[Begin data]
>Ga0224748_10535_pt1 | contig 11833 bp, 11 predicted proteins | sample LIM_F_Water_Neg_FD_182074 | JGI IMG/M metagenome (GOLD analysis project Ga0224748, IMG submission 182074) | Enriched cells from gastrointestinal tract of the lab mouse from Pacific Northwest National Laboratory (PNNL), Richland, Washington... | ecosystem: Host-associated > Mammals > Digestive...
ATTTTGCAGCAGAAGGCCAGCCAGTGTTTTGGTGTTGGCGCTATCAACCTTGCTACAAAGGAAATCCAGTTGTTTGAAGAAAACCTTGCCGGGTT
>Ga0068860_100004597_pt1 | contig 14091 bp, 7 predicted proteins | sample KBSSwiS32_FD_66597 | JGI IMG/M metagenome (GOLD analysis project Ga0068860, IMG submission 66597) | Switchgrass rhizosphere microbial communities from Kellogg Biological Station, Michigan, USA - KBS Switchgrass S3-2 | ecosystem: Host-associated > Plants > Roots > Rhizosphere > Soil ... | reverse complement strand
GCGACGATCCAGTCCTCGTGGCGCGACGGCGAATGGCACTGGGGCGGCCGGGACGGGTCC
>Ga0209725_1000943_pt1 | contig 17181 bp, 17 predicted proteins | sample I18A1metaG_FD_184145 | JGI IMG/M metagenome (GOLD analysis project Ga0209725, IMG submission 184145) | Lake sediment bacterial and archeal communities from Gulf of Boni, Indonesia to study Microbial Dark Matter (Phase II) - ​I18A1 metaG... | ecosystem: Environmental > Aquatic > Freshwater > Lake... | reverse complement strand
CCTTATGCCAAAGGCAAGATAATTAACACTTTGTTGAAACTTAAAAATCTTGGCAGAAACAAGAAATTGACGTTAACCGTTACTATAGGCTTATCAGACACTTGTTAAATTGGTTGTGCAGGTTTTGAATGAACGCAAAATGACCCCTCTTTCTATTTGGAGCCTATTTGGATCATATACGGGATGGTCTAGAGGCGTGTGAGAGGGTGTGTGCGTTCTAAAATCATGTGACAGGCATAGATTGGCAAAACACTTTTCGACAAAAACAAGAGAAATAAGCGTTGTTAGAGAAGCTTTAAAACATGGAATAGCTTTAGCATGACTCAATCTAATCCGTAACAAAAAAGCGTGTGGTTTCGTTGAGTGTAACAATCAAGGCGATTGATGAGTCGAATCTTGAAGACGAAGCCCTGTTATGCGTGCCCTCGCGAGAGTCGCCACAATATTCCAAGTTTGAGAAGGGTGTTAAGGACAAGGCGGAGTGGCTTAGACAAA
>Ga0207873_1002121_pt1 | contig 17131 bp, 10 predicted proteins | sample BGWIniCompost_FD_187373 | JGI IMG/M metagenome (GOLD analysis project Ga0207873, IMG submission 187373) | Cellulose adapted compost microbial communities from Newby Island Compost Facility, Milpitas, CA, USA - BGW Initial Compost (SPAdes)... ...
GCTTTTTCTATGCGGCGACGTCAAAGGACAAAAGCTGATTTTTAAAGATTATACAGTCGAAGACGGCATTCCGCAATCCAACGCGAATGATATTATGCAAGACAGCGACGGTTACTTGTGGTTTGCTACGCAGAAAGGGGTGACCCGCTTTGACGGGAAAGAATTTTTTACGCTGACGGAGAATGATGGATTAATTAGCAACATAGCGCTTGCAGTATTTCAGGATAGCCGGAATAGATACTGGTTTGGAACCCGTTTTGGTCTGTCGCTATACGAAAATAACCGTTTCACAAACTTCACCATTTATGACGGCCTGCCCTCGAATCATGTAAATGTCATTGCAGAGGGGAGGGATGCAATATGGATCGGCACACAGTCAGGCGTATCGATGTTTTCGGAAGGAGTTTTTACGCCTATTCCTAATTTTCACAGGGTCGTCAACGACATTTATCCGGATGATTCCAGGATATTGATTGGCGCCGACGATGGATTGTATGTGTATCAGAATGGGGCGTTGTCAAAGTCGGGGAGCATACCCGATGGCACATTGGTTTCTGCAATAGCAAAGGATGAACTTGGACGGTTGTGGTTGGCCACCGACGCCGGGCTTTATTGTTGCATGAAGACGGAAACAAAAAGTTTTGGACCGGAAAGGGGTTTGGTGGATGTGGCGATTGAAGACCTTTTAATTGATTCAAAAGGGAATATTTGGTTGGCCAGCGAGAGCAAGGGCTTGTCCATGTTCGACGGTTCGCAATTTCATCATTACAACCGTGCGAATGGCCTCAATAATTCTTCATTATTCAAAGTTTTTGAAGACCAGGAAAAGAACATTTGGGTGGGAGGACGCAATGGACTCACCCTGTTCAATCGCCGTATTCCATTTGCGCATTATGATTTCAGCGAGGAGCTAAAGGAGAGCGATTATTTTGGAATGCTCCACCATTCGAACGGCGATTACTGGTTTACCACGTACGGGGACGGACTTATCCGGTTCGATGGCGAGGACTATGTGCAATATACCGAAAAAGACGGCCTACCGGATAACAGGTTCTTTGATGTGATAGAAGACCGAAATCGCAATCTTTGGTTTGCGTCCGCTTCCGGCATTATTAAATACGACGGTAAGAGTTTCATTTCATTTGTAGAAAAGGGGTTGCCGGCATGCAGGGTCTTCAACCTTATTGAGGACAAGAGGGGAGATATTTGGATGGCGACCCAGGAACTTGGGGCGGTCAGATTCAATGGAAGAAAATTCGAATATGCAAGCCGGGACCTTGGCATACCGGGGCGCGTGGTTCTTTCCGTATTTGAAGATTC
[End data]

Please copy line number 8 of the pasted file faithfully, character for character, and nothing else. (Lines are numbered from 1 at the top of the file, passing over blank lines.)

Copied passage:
GCTTTTTCTATGCGGCGACGTCAAAGGACAAAAGCTGATTTTTAAAGATTATACAGTCGAAGACGGCATTCCGCAATCCAACGCGAATGATATTATGCAAGACAGCGACGGTTACTTGTGGTTTGCTACGCAGAAAGGGGTGACCCGCTTTGACGGGAAAGAATTTTTTACGCTGACGGAGAATGATGGATTAATTAGCAACATAGCGCTTGCAGTATTTCAGGATAGCCGGAATAGATACTGGTTTGGAACCCGTTTTGGTCTGTCGCTATACGAAAATAACCGTTTCACAAACTTCACCATTTATGACGGCCTGCCCTCGAATCATGTAAATGTCATTGCAGAGGGGAGGGATGCAATATGGATCGGCACACAGTCAGGCGTATCGATGTTTTCGGAAGGAGTTTTTACGCCTATTCCTAATTTTCACAGGGTCGTCAACGACATTTATCCGGATGATTCCAGGATATTGATTGGCGCCGACGATGGATTGTATGTGTATCAGAATGGGGCGTTGTCAAAGTCGGGGAGCATACCCGATGGCACATTGGTTTCTGCAATAGCAAAGGATGAACTTGGACGGTTGTGGTTGGCCACCGACGCCGGGCTTTATTGTTGCATGAAGACGGAAACAAAAAGTTTTGGACCGGAAAGGGGTTTGGTGGATGTGGCGATTGAAGACCTTTTAATTGATTCAAAAGGGAATATTTGGTTGGCCAGCGAGAGCAAGGGCTTGTCCATGTTCGACGGTTCGCAATTTCATCATTACAACCGTGCGAATGGCCTCAATAATTCTTCATTATTCAAAGTTTTTGAAGACCAGGAAAAGAACATTTGGGTGGGAGGACGCAATGGACTCACCCTGTTCAATCGCCGTATTCCATTTGCGCATTATGATTTCAGCGAGGAGCTAAAGGAGAGCGATTATTTTGGAATGCTCCACCATTCGAACGGCGATTACTGGTTTACCACGTACGGGGACGGACTTATCCGGTTCGATGGCGAGGACTATGTGCAATATACCGAAAAAGACGGCCTACCGGATAACAGGTTCTTTGATGTGATAGAAGACCGAAATCGCAATCTTTGGTTTGCGTCCGCTTCCGGCATTATTAAATACGACGGTAAGAGTTTCATTTCATTTGTAGAAAAGGGGTTGCCGGCATGCAGGGTCTTCAACCTTATTGAGGACAAGAGGGGAGATATTTGGATGGCGACCCAGGAACTTGGGGCGGTCAGATTCAATGGAAGAAAATTCGAATATGCAAGCCGGGACCTTGGCATACCGGGGCGCGTGGTTCTTTCCGTATTTGAAGATTC